Google Lighthouse is one of the most popular tools for auditing website performance, search engine optimization (SEO), and accessibility. It has some major advantages over similar tools — perhaps most importantly, it’s free — and many developers use Lighthouse metrics to measure whether they’re meeting their goals.
However, like all automated accessibility tools, Lighthouse has significant limitations. It’s still a useful resource, but developers should understand those limitations in order to use it effectively. Here’s a look at six web accessibility barriers that Lighthouse will typically miss.
1. Inaccurate Subheadings and Titles
Automated accessibility tests work well when addressing issues that have simple “pass/fail" criteria. When barriers require human judgment, automation becomes less reliable.
The Web Content Accessibility Guidelines (WCAG) are the international standard for digital accessibility. The guidelines require webmasters to use proper semantic markup — including accurate page titles and subheadings.
This is important because many people with disabilities use assistive technology to browse the internet. People with vision impairments may use screen readers, which convert onscreen text to audio or braille.
Listening to every bit of content on a website can be time consuming, and many screen reader users “scan" through pages to find the content they need. The page title and subheadings make scanning much easier — as long as the webmaster writes clear, accurate information with the proper semantic markup.
Google Lighthouse can detect whether subheadings appear in sequential order (<h3> tags follow <h2> tags, <h4> tags follow <h3> tags, and so on). However, artificial intelligence can’t accurately determine whether the tags are actually useful to humans.
For example, if a website has an <h2> subheading that reads, “More Information,” Lighthouse won’t trigger an alert. Human users will have questions, however; “more information" about what?
The subheading tag should provide relevant details in a concise manner. To determine whether your page has useful semantic structure, you’ll need guidance from actual humans.
2. Poor Image Alt Tags
Google Lighthouse can find missing image alternative text (also called alt tags), which is an extremely common accessibility issue. In a 2022 analysis, WebAIM (Web Accessibility in Mind) found that 23.2% of all home page images had missing alternative text.
But while automated tools can find missing alt text and repetitive alternative text, they’re less handy for determining whether image alt text is accurate. If the user has vision-related disabilities, the alt text provides important context about the purpose of the image on the page — but if the alt text isn’t descriptive, it’s not helpful.
3. Color That Conveys Meaning
Automated accessibility tools can detect most color contrast issues, which can help designers make decisions that improve the experiences of users with low vision, color vision deficiency, and other vision-related disabilities.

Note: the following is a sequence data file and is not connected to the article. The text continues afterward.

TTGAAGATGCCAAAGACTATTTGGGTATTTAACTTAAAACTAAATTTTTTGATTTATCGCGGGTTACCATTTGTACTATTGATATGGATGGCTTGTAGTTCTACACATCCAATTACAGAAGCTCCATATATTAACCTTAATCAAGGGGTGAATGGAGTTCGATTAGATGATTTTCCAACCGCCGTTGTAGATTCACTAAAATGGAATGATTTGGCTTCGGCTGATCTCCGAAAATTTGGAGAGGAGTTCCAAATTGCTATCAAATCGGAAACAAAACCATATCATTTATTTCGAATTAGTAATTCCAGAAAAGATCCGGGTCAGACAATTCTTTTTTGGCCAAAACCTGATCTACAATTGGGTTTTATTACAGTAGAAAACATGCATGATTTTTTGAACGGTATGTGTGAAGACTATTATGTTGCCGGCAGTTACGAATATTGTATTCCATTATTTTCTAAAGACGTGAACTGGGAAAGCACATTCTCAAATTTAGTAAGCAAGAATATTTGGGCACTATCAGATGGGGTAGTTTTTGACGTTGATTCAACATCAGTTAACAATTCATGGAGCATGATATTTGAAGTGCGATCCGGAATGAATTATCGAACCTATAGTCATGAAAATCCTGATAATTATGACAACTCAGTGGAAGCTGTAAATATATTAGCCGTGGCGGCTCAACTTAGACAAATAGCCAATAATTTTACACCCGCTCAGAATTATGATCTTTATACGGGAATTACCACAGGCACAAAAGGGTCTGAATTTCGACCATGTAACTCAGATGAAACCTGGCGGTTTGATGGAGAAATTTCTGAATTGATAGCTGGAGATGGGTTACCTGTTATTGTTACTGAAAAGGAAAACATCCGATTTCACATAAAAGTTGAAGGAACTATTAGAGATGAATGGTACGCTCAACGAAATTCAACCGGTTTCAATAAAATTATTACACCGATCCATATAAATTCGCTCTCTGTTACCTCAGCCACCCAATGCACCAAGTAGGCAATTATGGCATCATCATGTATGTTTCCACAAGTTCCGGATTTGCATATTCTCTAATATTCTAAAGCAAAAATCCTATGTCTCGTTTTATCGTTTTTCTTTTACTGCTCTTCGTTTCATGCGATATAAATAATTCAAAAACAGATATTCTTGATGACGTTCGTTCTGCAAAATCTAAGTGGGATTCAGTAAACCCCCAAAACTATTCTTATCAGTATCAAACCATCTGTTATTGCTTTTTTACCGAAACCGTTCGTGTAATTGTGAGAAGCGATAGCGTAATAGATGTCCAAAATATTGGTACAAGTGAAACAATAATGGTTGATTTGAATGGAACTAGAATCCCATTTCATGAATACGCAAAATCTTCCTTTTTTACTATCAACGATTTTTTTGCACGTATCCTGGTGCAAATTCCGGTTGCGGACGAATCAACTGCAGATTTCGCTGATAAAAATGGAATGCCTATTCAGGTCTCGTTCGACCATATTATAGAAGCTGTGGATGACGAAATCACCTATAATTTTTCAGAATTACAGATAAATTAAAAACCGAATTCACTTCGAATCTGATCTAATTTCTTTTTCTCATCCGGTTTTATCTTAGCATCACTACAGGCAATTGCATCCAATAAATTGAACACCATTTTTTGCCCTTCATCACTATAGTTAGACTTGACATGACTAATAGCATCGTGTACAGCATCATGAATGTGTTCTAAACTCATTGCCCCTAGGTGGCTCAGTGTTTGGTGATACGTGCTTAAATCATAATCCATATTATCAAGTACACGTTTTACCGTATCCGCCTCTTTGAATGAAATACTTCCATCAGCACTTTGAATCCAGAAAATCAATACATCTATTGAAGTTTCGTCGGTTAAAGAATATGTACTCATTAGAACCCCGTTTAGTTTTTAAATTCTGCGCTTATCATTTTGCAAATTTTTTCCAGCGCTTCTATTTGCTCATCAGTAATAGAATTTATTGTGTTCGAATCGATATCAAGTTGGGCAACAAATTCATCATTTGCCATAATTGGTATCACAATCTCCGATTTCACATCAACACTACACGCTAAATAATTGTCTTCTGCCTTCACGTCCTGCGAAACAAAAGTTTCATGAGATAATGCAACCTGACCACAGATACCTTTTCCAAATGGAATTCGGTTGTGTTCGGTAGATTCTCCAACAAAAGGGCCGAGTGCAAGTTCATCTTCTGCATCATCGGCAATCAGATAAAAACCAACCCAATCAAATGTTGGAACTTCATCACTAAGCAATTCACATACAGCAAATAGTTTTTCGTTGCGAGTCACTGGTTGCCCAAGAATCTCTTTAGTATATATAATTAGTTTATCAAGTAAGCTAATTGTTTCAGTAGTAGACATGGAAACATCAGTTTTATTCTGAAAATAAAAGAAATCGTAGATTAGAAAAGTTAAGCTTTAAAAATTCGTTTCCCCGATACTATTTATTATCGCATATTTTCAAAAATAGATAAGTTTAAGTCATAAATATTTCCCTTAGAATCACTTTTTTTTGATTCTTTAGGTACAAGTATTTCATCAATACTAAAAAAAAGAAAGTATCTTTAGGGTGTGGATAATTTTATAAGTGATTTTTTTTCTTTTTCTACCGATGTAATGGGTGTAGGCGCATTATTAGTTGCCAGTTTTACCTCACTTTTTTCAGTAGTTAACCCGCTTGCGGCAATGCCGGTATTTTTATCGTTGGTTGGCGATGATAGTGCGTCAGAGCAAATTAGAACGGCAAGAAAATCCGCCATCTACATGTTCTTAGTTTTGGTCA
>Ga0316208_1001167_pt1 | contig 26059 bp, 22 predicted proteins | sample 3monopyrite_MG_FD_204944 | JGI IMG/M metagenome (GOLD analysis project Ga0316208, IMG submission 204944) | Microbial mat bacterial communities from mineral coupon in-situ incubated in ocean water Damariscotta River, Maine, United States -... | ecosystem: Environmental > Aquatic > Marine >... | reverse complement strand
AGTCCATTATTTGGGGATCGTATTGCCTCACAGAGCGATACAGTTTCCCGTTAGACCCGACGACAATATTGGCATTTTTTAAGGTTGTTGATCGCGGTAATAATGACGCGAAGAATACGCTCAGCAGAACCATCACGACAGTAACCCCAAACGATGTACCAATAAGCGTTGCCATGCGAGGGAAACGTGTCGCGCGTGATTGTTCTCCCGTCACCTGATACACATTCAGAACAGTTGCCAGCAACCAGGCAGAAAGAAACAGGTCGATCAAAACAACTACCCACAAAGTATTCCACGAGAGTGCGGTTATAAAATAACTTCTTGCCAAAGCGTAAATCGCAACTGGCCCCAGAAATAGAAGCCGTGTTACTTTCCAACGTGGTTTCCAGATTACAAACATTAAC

However, when color alone is used to convey information, automated tools can’t detect the problem. For example, if a form field turns red to indicate that the user needs to add additional information, Lighthouse (and other tools) won’t see this as a problem — but users who can’t perceive color may have trouble understanding why they’re unable to complete the form.
4. Poor ARIA Markup
WAI-ARIA (Web Accessibility Initiative - Accessible Rich Internet Applications) is a specification used to add semantic definitions to certain elements, which improves website functionality for some assistive technology users.
ARIA is a powerful tool, and when used correctly, it can improve accessibility for complex content. However, it can also create new accessibility issues. Before implementing ARIA, you’ll need to thoroughly test your markup.
Google Lighthouse can find some issues with ARIA markup, but it can miss some major barriers, including misuse of certain landmark roles.
5. Missing “Skip to Content" Links
“Skip" links (also called “skip navigation" or “skip to content" links) appear towards the top of a web page. When activated, they send the user directly to the beginning of the main content. This allows users to skip repetitive navigation links, which is especially beneficial for people who use screen readers and people who use a keyboard alone for navigation.
Many automated accessibility tools have trouble identifying skip links. Unfortunately, Google Lighthouse can’t determine whether a skip link is necessary — and whether a missing skip link will impact the user experience.
6. Some Keyboard Accessibility Issues
Google Lighthouse may not identify keyboard traps, which prevent keyboard users from navigating past pop-ups and other elements. Keyboard traps can make a site completely unusable, and they’re one of the most frustrating accessibility issues.
Typically, traps occur within third-party widgets or when ARIA is misused. Google Lighthouse generally won’t attempt to navigate your website in the same way as a keyboard user (utilizing Tab and Shift-Tab to change focus).
Some automated tools can provide more accurate feedback about how keyboard focus changes. However, the best way to find keyboard accessibility issues is to manually test your content.
When testing content for accessibility, don’t rely on automated tools alone
Automated tests like Google Lighthouse should play a role in your long-term approach to accessibility, but many WCAG issues require human judgment and analysis.
At the Bureau of Internet Accessibility, we strongly recommend using a combination of manual and automated tests. Involving manual testers — especially testers who live with disabilities — will help you eliminate barriers and enjoy more of the benefits of accessible design.